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Global Matching

A global matching technique was applied for the global displacement caused by positional deviation or respiratory motion. In global matching, we perform a rigid 3D affine transformation. The transformation can be represented as Tglobal:

Illustration of the overall scheme of the 3D temporal subtraction method [124] where 9

Fig. 4.8 Illustration of the overall scheme of the 3D temporal subtraction method [124] where 9x, 9y, and 9z are the rotation around x-, y-, and z-axes, respectively, and tx, ty, and tz are the displacement on the x-, y-, and z-axes, respectively. To obtain the voxel pairs between the current image and the transformed previous one, a linear interpolation is adopted. In this global matching procedure, the global shift vector, which is obtained from the template location, with the maximum of the cross correlation value obtained for the similarity of the current and previous images, is shown in Eq.4.6:

Here Ic and Ip show the current and previous image, respectively. Ic and Ip are mean values of the current and previous images, respectively.

Local Matching Based on the 3D Voxel Matching Technique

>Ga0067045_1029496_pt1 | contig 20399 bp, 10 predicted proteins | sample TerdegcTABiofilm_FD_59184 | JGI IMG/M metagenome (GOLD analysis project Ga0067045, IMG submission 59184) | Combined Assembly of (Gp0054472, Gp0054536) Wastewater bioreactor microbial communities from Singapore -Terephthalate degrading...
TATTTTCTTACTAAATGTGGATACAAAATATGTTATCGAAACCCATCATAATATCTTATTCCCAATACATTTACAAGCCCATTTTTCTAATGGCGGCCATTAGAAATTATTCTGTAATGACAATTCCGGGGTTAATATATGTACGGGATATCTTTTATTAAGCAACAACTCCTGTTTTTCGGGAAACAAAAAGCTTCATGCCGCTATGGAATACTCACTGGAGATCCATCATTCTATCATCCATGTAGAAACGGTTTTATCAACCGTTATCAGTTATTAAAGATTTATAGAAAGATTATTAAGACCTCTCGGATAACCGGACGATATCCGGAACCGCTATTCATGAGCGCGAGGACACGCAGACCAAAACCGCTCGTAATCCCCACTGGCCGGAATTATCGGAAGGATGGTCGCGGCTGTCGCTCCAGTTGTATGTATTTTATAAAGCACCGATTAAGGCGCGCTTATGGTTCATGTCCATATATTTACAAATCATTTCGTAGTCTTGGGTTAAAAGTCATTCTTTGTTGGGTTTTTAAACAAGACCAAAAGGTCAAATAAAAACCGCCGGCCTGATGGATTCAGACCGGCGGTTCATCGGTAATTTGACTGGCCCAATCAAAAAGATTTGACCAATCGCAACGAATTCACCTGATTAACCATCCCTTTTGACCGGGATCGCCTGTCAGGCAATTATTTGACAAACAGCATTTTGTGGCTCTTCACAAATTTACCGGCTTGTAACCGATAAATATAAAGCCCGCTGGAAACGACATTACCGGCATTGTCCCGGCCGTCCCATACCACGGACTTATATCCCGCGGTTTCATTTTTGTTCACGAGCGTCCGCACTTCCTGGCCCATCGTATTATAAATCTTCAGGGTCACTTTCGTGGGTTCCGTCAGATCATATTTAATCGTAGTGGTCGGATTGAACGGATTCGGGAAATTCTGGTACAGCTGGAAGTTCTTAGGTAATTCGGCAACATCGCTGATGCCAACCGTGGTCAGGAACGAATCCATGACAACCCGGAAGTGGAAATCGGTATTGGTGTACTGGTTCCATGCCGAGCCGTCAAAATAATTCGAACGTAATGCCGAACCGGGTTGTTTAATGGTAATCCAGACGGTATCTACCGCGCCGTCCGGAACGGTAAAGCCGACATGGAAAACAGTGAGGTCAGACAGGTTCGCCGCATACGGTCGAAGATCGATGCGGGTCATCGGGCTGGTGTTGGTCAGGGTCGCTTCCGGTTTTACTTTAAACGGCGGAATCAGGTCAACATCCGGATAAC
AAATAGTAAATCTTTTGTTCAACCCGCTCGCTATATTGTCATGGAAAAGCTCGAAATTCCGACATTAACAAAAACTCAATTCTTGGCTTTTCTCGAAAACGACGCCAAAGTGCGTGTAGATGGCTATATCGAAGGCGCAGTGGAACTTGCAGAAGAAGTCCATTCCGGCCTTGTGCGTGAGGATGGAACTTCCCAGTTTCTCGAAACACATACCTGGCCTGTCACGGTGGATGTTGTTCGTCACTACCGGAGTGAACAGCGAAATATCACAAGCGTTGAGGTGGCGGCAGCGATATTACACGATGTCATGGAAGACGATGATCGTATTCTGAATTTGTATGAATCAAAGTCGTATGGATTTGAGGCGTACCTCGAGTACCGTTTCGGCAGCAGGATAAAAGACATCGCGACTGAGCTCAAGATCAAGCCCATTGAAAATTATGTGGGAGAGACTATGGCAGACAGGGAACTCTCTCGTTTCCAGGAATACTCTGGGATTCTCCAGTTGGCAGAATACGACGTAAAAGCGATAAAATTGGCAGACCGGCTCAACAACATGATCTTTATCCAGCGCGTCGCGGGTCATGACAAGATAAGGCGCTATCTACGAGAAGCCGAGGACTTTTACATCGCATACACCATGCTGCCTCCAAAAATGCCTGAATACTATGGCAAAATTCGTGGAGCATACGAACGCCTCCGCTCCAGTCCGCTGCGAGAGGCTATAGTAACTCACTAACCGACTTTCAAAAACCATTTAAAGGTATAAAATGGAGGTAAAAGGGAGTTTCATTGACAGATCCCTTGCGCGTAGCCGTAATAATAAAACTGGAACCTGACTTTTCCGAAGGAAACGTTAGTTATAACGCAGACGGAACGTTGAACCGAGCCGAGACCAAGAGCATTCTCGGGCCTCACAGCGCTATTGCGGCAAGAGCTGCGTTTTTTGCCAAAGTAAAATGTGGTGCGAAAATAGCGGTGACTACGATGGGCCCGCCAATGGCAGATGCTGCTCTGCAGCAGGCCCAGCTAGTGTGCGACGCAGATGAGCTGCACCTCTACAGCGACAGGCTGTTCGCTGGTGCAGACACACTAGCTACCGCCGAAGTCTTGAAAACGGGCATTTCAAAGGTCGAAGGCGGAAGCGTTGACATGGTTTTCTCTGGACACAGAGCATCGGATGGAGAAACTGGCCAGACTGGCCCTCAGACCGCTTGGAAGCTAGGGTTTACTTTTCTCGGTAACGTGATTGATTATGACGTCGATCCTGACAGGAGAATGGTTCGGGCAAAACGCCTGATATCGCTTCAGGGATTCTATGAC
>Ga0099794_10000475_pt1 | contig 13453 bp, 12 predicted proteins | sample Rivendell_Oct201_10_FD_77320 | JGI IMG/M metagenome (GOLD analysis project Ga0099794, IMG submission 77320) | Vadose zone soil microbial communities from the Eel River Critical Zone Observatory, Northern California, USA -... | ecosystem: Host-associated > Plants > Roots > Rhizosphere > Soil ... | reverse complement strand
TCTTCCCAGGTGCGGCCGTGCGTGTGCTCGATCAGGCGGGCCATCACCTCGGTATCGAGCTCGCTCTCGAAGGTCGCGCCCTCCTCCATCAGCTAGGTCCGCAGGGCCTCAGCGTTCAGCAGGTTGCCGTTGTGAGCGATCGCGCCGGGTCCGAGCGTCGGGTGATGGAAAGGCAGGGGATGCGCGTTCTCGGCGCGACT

In our voxel matching technique, an image warping technique is first applied to the current and the previous image to obtain shift vectors which represent the extent of deformation of the previous image relative to the current image [124]. Based on these shift vectors on the current image, the previous image can be warped to produce a temporal subtraction image. However, the temporal subtraction image obtained by the subtraction of the warped previous image from the current image usually contains considerable subtraction artifacts. With the voxel matching technique, for a given location in the current image, we initially identify the corresponding location in the warped previous image. We then search a voxel in the previous image within a small search volume, which is called a kernel, in order to identify the matching voxel which has a value identical or nearly equal to the value of the given voxel in the current image. This search for the matching voxel is repeated for all of the voxels in the current image. The warped previous image is then replaced by the matched voxel, warped previous image in which the voxel values are generally identical to or nearly equal to the voxel values in the current image except for the voxel values in new lesions or changes in existing abnormalities as shown in Fig. 4.9. The voxel matching technique is one of the optimized registration tools for removal of the subtraction artifacts in a temporal subtraction technique by searching the best matched voxels. In order to assess the temporal changes in two images, the voxel matching technique can be applied to 2D images such as chest radiographs by use of a pixel-matching method instead of the voxel matching in 3D images.

 
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